The ALIS data must go wherever a squadron goes. Crews must transfer the data from the squadron’s main ALIS computers at the home station to the deployed ALIS SOU before the aircraft are permitted to fly missions. This process took three days during the Mountain Home deployment. This was faster than in earlier demonstrations, but Lockheed Martin provided eight extra ALIS administrators for the exercise. It is unclear if the contractor or the Air Force will include this level of support in future deployments. When the squadron redeployed back to Edwards at the end of the exercise, it took administrators four days to transfer all the data back to the main ALIS computer. Delays of this kind will limit the F-35’s ability to rapidly deploy in times of crisis. Even if the jets can be positioned in enough time to respond to a crisis, problems like lengthy uploading times could keep them on the ground when they are needed in the sky. An aircraft immobilized on the ground is a target, not an asset.

    Another time-consuming process involves adding new aircraft to each ALIS standard operating unit. Every time an F-35 is moved from one base to another where ALIS is already up, it must be inducted into that system. It takes 24 hours. Thus, when an F-35 deploys to a new base, an entire day is lost as the data is processed. And only one plane at a time can upload. If an entire squadron, typically 12 aircraft, needed to be inducted, the entire process would take nearly two weeks, forcing a commander to slowly roll out his F-35 aircraft into combat.

    There have also been delays with the program’s critical mission software. As mentioned before, the F-35 requires expansive mission data loads (MDLs) for the aircraft’s sensors and mission systems to function properly. MDLs, in part, include information about enemy and friendly radar systems. They send the search parameters for the jet’s sensors to allow them to properly identify threats. These need to be updated to include the latest information. They are also specific for each major geographic region.

    The MDLs are all programmed at the U.S. Reprogramming Lab at Florida’s Eglin AFB and then sent out to all the relevant squadrons. The lab is one of the most crucial components in the entire F-35 program. According to DOT&E, the lab must be capable of “rapidly creating, testing and optimizing MDLs, and verifying their functionality under stressing conditions representative of real-world scenarios, to ensure the proper functioning of F-35 mission systems and the aircraft’s operational effectiveness in both combat and the IOT&E of the F-35 with Block 3F.”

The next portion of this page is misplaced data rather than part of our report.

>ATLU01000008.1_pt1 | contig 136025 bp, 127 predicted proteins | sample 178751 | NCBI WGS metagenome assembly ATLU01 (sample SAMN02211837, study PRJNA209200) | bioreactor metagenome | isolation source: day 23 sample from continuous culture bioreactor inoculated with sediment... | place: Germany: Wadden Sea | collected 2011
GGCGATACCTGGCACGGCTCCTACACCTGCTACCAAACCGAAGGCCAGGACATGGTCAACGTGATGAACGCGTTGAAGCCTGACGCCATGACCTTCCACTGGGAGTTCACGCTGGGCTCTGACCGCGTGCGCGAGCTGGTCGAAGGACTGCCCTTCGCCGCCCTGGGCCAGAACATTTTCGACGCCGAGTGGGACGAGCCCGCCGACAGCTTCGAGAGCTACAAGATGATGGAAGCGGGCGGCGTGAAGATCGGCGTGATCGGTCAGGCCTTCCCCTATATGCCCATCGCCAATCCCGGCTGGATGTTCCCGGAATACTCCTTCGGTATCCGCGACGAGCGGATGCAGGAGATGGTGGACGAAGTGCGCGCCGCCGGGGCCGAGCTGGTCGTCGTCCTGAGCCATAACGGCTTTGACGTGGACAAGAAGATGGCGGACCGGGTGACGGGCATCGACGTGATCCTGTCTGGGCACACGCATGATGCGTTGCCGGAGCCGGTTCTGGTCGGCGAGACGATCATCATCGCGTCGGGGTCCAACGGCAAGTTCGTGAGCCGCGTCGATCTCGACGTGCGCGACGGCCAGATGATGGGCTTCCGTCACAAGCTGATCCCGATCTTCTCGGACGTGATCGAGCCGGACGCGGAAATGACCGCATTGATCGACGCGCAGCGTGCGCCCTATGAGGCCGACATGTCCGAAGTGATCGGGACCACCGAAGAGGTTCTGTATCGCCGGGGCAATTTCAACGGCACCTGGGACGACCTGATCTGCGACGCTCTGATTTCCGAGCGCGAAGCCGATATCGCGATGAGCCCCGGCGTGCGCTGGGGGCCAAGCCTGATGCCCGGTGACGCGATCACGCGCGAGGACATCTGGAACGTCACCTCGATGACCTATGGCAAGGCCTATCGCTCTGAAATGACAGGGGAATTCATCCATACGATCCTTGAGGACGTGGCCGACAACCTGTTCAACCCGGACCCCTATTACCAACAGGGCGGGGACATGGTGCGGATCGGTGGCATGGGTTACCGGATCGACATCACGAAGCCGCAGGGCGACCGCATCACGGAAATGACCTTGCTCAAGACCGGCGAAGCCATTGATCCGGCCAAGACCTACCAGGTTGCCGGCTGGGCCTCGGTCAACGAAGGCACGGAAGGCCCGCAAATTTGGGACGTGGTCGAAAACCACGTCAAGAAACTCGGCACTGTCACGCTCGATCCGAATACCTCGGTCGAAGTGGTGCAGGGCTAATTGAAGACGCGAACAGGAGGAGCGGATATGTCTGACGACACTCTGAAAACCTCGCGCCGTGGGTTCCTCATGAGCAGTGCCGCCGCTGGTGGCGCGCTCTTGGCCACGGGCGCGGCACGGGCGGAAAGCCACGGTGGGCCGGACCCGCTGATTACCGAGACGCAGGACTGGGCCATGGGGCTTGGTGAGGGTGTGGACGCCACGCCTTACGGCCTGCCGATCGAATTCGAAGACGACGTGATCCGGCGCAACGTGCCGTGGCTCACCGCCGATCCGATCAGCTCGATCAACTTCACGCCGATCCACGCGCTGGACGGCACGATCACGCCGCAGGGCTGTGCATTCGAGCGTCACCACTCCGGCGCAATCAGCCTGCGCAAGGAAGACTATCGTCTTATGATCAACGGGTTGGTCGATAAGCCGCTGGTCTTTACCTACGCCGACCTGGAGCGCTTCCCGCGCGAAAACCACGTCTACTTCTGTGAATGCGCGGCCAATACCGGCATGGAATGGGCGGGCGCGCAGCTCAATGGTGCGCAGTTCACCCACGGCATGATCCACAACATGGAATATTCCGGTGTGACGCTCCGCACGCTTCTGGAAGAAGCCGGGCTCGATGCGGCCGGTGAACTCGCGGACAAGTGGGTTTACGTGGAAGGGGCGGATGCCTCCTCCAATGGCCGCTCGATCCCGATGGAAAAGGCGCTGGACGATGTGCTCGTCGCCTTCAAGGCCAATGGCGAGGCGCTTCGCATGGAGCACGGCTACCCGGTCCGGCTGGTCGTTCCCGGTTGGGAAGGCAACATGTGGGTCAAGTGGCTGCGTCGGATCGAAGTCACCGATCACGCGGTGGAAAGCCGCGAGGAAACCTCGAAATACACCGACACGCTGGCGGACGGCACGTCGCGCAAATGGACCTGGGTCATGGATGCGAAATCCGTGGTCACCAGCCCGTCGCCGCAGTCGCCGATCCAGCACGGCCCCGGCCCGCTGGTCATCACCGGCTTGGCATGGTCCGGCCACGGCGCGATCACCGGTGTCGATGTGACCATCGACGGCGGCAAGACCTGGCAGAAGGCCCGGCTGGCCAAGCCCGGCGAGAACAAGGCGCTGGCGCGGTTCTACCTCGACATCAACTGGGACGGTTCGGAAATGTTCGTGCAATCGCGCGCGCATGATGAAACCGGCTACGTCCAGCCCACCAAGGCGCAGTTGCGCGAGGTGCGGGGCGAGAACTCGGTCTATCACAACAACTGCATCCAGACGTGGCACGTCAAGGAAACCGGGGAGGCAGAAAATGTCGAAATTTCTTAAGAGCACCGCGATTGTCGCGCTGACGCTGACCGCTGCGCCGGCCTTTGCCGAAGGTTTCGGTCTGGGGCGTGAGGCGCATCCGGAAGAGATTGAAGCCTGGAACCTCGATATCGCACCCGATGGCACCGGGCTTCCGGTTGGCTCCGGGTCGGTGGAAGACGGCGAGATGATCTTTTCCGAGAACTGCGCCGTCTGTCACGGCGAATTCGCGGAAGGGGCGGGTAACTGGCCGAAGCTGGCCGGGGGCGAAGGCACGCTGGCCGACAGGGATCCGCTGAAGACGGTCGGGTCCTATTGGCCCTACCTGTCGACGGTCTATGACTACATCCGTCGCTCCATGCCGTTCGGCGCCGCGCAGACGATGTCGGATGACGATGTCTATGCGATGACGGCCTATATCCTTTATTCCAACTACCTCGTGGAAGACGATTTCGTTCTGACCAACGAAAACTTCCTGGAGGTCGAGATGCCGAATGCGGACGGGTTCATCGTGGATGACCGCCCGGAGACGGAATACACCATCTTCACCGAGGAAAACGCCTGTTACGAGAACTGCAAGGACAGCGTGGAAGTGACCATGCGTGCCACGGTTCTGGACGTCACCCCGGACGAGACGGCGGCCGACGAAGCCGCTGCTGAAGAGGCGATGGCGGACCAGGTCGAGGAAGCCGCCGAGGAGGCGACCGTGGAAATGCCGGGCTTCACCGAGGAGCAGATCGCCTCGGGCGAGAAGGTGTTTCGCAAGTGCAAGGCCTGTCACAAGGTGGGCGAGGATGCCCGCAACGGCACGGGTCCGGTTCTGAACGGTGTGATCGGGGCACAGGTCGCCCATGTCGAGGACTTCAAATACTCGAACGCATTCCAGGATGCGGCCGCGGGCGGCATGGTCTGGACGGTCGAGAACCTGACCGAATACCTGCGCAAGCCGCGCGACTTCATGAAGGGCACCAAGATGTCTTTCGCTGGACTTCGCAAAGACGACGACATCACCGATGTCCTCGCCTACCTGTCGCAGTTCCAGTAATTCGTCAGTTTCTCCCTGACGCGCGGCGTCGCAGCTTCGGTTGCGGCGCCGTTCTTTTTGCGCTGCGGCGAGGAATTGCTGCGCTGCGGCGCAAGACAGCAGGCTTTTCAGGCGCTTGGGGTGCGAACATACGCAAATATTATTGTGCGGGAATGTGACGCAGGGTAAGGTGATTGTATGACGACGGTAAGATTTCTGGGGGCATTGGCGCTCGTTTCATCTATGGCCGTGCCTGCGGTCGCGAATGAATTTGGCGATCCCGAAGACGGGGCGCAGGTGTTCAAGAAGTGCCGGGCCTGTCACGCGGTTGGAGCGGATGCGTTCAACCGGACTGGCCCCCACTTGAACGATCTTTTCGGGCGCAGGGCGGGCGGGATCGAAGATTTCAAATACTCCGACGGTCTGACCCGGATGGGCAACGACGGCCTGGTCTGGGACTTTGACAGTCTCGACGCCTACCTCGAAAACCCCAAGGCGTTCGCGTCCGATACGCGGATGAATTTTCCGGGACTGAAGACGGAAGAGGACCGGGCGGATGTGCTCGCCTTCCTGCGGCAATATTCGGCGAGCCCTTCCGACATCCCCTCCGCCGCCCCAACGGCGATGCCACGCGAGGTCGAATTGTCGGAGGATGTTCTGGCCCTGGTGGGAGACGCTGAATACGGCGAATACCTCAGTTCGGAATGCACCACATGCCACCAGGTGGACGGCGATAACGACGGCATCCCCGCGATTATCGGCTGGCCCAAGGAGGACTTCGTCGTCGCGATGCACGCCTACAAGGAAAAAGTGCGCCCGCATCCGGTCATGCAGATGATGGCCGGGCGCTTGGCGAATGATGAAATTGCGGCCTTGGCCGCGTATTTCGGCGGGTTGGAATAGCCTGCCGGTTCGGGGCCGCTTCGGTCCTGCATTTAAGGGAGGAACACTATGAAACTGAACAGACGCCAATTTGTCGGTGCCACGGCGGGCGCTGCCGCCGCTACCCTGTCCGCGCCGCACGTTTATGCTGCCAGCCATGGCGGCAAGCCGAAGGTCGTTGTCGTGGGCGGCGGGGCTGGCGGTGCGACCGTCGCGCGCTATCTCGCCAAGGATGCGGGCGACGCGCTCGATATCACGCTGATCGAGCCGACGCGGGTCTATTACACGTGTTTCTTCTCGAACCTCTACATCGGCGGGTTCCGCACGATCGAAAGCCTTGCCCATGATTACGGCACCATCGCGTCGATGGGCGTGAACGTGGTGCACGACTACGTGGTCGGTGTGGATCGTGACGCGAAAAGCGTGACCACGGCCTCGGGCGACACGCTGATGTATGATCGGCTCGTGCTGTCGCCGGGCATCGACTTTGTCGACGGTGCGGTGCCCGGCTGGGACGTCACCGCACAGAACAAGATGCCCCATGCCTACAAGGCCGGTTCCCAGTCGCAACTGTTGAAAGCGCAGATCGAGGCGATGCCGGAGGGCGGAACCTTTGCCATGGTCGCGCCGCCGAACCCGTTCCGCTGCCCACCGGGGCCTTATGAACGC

Officials identified critical deficiencies with management of this lab in 2012. Taxpayers spent $45 million between 2013 and 2016 to address these concerns. Despite the warnings and the extra funds, development of the lab continues to be plagued with mismanagement that prevents “efficient creating, testing, and optimization of the MDLs for operational aircraft” in the current basic combat configurations. The lab needs to be upgraded to support each software version being used on the F-35. The lab is currently configured to support the block 2B and 3i software versions. The first full combat capable software version for the F-35 will be Block 3F. The lab requires significant changes to support this version, which will be necessary for combat testing and, more importantly, full combat readiness.

    The lab is so far behind that some of the necessary equipment hasn’t even been purchased yet. For example, this facility is also dependent on thespecialized radio frequency generators mentioned earlier to re-create the kind of signals a potential adversary might use against the F-35. The lab will use these to test the MDLs before they are sent out to be loaded on the fleet aircraft to ensure the jet’s sensors will identify them properly.

    In the rush to a pretend initial operational capability, the Air Force and the Marines have actually created an aircraft completely unready to face the enemy.

    [​IMG]


    http://www.pogo.org/straus/issues/weapons/2017/f35-continues-to-stumble.html
     
  15. Averageamerican

    Averageamerican Colonel ELITE MEMBER

    Joined:
    Oct 3, 2010
    Messages:
    15,346
    Likes Received:
    2,380
    Country Flag:
    United States
    Sites like Pogo are never going to say any thing good about the F35. There audience is the antimilitary groups in the USA. Any system as the F35 is going to take some time to work out all the problems, if ever, it does not mean the F35 is not far superior and a generation ahead of every other plane out there. Expecially 40 year old designed 4th generation Rafales.

    [​IMG]
     

Share This Page